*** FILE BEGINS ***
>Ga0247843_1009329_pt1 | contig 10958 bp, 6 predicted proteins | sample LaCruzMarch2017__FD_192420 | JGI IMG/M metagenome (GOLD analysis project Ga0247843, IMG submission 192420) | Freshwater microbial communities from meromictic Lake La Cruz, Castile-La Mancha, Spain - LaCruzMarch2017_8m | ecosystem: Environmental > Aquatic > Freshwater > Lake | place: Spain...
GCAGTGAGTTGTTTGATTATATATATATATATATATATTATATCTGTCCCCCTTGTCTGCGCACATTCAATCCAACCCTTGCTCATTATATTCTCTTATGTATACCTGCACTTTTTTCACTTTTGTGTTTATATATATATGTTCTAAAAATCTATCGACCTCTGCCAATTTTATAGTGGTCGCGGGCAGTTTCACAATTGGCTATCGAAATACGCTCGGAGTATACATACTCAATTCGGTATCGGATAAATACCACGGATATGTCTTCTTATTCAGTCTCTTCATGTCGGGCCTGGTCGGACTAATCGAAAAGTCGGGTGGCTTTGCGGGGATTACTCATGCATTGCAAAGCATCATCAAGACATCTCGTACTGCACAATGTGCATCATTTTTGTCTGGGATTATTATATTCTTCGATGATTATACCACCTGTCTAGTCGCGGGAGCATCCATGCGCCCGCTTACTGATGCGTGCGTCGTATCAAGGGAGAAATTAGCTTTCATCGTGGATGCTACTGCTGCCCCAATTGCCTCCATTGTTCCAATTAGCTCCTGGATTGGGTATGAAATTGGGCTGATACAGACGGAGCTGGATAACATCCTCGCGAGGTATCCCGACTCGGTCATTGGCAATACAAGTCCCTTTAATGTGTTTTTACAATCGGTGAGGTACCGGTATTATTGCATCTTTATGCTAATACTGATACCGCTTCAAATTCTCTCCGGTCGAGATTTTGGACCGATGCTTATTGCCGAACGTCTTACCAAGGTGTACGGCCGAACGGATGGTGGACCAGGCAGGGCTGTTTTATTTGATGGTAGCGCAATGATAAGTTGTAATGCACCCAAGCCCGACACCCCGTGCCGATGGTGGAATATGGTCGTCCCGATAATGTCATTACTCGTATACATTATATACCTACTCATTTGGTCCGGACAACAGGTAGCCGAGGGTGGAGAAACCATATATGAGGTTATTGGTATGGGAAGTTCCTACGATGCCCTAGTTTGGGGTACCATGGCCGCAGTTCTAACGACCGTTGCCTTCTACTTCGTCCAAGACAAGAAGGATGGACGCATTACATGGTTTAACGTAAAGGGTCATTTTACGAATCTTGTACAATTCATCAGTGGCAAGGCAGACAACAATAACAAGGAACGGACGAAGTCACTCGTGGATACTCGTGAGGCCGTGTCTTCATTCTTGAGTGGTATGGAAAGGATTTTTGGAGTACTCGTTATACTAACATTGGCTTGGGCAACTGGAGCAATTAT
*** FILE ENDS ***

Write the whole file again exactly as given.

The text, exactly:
>Ga0247843_1009329_pt1 | contig 10958 bp, 6 predicted proteins | sample LaCruzMarch2017__FD_192420 | JGI IMG/M metagenome (GOLD analysis project Ga0247843, IMG submission 192420) | Freshwater microbial communities from meromictic Lake La Cruz, Castile-La Mancha, Spain - LaCruzMarch2017_8m | ecosystem: Environmental > Aquatic > Freshwater > Lake | place: Spain...
GCAGTGAGTTGTTTGATTATATATATATATATATATATTATATCTGTCCCCCTTGTCTGCGCACATTCAATCCAACCCTTGCTCATTATATTCTCTTATGTATACCTGCACTTTTTTCACTTTTGTGTTTATATATATATGTTCTAAAAATCTATCGACCTCTGCCAATTTTATAGTGGTCGCGGGCAGTTTCACAATTGGCTATCGAAATACGCTCGGAGTATACATACTCAATTCGGTATCGGATAAATACCACGGATATGTCTTCTTATTCAGTCTCTTCATGTCGGGCCTGGTCGGACTAATCGAAAAGTCGGGTGGCTTTGCGGGGATTACTCATGCATTGCAAAGCATCATCAAGACATCTCGTACTGCACAATGTGCATCATTTTTGTCTGGGATTATTATATTCTTCGATGATTATACCACCTGTCTAGTCGCGGGAGCATCCATGCGCCCGCTTACTGATGCGTGCGTCGTATCAAGGGAGAAATTAGCTTTCATCGTGGATGCTACTGCTGCCCCAATTGCCTCCATTGTTCCAATTAGCTCCTGGATTGGGTATGAAATTGGGCTGATACAGACGGAGCTGGATAACATCCTCGCGAGGTATCCCGACTCGGTCATTGGCAATACAAGTCCCTTTAATGTGTTTTTACAATCGGTGAGGTACCGGTATTATTGCATCTTTATGCTAATACTGATACCGCTTCAAATTCTCTCCGGTCGAGATTTTGGACCGATGCTTATTGCCGAACGTCTTACCAAGGTGTACGGCCGAACGGATGGTGGACCAGGCAGGGCTGTTTTATTTGATGGTAGCGCAATGATAAGTTGTAATGCACCCAAGCCCGACACCCCGTGCCGATGGTGGAATATGGTCGTCCCGATAATGTCATTACTCGTATACATTATATACCTACTCATTTGGTCCGGACAACAGGTAGCCGAGGGTGGAGAAACCATATATGAGGTTATTGGTATGGGAAGTTCCTACGATGCCCTAGTTTGGGGTACCATGGCCGCAGTTCTAACGACCGTTGCCTTCTACTTCGTCCAAGACAAGAAGGATGGACGCATTACATGGTTTAACGTAAAGGGTCATTTTACGAATCTTGTACAATTCATCAGTGGCAAGGCAGACAACAATAACAAGGAACGGACGAAGTCACTCGTGGATACTCGTGAGGCCGTGTCTTCATTCTTGAGTGGTATGGAAAGGATTTTTGGAGTACTCGTTATACTAACATTGGCTTGGGCAACTGGAGCAATTAT